New Orleans lurks in the shadows of the Durant trade talks, and if they included Brandon Ingram in an offer they could get serious consideration. So far, the Pelicans have not offered up Ingram. There are likely two reasons for that. First, they want to see how good they can be with Ingram, CJ McCollum, and a healthy Zion Williamson. This is a well-built roster without KD and the Pelicans would like to see just what they have. Second, and maybe the more significant concern in the Big Easy: Even if they traded for Durant, how long could they keep him? Is Durant going to be happy in New Orleans? Even with the argument of a good basketball fit, it feels like this would end poorly and quickly. The Pels recognize that.

Watch Trae Young get ejected for launching ball at referee


Trae Young screwed up and he knew it.

“It’s just a play he can’t make,” Hawks coach Quin Snyder said via the Associated Press after the game. “I told him that. He knows it.”

With the score tied at 84 in the third quarter, Young had a 3-pointer disallowed and an offensive foul called on him for tripping the Pacers’ Aaron Nesmith. A frustrated Young picked up a technical foul for something he said.

Then walking back to the bench, Young turned and launched the ball at the referee with two hands. It was an instant ejection.


“There wasn’t a single part of him that tried to rationalize what happened,” Snyder said.

Young can expect a fine for this. It also was his 15th technical of the season, one more and he will get an automatic one-game suspension.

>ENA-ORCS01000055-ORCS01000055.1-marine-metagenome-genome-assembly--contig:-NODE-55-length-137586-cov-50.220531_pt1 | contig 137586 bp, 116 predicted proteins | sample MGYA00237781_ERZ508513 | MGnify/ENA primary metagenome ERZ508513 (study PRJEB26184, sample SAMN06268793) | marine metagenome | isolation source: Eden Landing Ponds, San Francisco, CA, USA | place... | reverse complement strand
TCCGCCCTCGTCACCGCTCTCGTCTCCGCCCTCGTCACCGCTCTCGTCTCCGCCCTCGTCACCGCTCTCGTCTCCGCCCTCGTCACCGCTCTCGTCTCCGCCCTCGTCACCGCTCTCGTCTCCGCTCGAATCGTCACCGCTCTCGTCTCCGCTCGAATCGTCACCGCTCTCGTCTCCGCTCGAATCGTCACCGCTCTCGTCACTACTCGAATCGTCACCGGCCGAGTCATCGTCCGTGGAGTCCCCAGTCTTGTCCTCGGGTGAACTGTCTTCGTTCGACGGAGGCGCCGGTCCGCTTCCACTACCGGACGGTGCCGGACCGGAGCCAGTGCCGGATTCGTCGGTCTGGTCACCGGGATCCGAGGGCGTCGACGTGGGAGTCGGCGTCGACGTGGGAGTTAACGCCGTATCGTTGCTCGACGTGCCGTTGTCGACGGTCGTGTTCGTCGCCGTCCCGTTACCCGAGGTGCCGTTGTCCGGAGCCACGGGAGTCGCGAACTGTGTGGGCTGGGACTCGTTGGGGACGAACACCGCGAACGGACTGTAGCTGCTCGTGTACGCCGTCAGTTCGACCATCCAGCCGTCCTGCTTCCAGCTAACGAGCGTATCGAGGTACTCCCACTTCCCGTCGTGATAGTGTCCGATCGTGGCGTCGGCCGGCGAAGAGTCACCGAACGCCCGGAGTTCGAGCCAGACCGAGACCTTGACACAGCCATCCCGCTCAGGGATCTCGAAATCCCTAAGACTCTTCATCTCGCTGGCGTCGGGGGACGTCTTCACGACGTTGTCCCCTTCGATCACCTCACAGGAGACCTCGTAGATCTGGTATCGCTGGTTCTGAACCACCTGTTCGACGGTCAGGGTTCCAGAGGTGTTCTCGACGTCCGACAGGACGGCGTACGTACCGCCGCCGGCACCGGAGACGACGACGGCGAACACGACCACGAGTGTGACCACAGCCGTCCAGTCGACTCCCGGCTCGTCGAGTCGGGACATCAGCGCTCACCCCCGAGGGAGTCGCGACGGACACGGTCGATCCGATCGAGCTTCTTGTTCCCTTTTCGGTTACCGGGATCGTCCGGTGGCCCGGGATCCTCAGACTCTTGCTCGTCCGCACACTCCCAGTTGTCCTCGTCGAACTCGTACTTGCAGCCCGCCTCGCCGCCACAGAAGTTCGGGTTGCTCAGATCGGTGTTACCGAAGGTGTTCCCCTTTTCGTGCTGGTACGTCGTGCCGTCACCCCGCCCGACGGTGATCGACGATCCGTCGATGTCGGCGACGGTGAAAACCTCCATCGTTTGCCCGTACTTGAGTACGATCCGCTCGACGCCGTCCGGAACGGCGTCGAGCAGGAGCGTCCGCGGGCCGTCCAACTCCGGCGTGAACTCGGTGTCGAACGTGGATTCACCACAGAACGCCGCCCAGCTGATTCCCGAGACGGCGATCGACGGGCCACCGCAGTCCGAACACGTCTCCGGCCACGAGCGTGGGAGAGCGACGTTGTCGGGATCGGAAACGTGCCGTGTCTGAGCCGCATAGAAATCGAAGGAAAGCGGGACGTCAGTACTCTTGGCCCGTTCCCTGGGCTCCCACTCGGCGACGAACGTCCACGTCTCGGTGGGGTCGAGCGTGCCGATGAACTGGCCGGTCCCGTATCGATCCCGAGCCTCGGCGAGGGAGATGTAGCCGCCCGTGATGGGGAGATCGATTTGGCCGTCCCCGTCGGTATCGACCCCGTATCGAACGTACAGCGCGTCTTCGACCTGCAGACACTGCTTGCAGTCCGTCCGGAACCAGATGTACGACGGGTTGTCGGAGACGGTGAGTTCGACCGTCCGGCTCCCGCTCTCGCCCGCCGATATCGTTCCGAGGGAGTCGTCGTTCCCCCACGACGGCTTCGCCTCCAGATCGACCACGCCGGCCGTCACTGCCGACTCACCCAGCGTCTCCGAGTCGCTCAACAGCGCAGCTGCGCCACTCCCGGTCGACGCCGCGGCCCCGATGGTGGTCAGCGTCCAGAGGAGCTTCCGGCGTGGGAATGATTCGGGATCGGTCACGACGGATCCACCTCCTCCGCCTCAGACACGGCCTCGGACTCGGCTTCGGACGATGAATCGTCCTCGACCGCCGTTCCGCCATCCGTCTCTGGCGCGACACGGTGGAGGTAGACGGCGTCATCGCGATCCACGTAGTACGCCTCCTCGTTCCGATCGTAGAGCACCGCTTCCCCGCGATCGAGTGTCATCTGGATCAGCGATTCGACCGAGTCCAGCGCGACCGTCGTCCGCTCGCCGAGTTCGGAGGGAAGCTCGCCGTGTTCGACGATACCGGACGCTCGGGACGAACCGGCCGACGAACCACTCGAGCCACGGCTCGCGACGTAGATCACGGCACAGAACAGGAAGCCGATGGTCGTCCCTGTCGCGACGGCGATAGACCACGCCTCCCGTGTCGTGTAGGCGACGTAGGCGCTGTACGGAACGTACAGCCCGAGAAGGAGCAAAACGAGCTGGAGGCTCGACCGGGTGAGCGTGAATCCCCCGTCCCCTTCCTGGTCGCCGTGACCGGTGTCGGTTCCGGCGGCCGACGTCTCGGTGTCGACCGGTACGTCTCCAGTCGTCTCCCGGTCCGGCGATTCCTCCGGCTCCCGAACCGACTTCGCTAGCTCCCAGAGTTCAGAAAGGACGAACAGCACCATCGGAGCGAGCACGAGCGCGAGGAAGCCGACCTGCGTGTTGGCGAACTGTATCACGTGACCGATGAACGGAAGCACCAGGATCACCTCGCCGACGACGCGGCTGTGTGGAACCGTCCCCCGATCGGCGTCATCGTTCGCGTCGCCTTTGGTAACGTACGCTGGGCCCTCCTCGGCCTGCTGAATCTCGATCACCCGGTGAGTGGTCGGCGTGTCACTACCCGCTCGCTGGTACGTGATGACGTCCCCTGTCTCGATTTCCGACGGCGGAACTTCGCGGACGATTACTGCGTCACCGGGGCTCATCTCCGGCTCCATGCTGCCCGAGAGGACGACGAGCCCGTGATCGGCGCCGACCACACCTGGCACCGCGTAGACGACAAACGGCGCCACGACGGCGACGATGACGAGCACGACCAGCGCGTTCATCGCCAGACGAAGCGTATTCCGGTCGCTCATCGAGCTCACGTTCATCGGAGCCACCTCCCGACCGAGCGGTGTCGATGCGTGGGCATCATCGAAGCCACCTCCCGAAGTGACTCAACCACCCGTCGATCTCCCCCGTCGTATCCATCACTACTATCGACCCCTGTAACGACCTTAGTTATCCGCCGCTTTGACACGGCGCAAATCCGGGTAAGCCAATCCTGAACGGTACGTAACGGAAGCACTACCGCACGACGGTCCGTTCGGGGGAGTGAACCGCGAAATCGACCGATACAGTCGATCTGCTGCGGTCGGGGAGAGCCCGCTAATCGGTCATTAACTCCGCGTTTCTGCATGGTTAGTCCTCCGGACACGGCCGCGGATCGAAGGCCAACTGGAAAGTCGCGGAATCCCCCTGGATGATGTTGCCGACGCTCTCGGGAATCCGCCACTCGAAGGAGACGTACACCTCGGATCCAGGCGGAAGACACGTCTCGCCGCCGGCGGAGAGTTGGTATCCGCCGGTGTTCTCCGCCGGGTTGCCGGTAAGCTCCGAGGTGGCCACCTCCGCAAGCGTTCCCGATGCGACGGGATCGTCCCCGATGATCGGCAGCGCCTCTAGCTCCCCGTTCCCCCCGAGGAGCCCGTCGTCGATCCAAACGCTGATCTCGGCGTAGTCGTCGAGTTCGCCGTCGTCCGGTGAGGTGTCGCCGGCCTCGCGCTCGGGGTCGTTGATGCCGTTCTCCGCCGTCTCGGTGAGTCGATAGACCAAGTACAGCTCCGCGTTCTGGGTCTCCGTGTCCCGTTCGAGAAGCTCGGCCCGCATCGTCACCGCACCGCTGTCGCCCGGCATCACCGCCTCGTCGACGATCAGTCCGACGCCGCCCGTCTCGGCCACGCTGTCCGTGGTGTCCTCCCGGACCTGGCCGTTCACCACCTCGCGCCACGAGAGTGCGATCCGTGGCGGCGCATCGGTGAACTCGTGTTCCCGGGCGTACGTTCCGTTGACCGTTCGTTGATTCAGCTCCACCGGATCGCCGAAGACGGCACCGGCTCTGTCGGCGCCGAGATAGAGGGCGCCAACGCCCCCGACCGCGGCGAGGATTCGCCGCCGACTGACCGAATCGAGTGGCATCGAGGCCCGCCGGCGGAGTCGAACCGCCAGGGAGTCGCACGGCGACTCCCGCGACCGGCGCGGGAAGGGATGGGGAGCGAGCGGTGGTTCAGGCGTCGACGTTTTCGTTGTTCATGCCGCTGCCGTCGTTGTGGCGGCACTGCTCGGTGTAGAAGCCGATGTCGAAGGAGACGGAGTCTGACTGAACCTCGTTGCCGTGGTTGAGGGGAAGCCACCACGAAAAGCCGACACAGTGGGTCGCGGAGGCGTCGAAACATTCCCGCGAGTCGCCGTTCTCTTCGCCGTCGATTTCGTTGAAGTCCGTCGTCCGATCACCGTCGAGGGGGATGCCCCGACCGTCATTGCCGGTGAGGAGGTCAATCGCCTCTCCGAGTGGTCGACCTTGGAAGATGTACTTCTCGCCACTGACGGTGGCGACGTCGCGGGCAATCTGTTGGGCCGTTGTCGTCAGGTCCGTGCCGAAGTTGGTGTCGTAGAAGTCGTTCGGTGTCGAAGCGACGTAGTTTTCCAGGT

The Hawks went on to win 143-130, improving Atlanta to .500 at 37-37 and keeping them solidly as the No. 8 seed in the East.

Report: ‘Strong optimism’ Anthony Edwards could return to Timberwolves Sunday

Houston Rockets v Minnesota Timberwolves
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What looked so bad when it happened may only cost Anthony Edwards three games.

Edwards rolled his ankle last week but could be back Sunday when the Timberwolves travel to Golden State, reports Chris Haynes at Yahoo Sports.

Edwards is averaging 24.7 points and 5.9 rebounds a game this season, and he has stepped up to become the team’s primary shot-creator with Karl-Anthony Towns out for much of the season. The Timberwolves have been outscored by 3.4 points per 100 possessions when Edwards is off the court this season.

Towns returned to action a couple of games ago, and with Edwards on Sunday it will be the first time since November the Timberwolves will have their entire core on the court — now with Mike Conley at the point. With the Timberwolves tied for the No.7 seed in an incredibly tight West (they are 1.5 games out of sixth but also one game out of missing the postseason entirely) it couldn’t come at a better time. It’s also not much time to develop of fit and chemistry the team will need in the play-in, and maybe the playoffs.

Nets announce Ben Simmons diagnosed with nerve impingement in back, out indefinitely

NBA: FEB 24 Nets at Bulls
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Ben Simmons — who has been in and out of the Nets’ lineup all season and often struggled when on the court — is out indefinitely due to a nerve impingement in his back, the team announced Friday.

A nerve impingement — sometimes called a pinched nerve — is when a bone or other tissue compresses a nerve. Simmons has a history of back issues going back to his time in Philadelphia, and he had a microdiscectomy about a year ago, after he was traded to Brooklyn.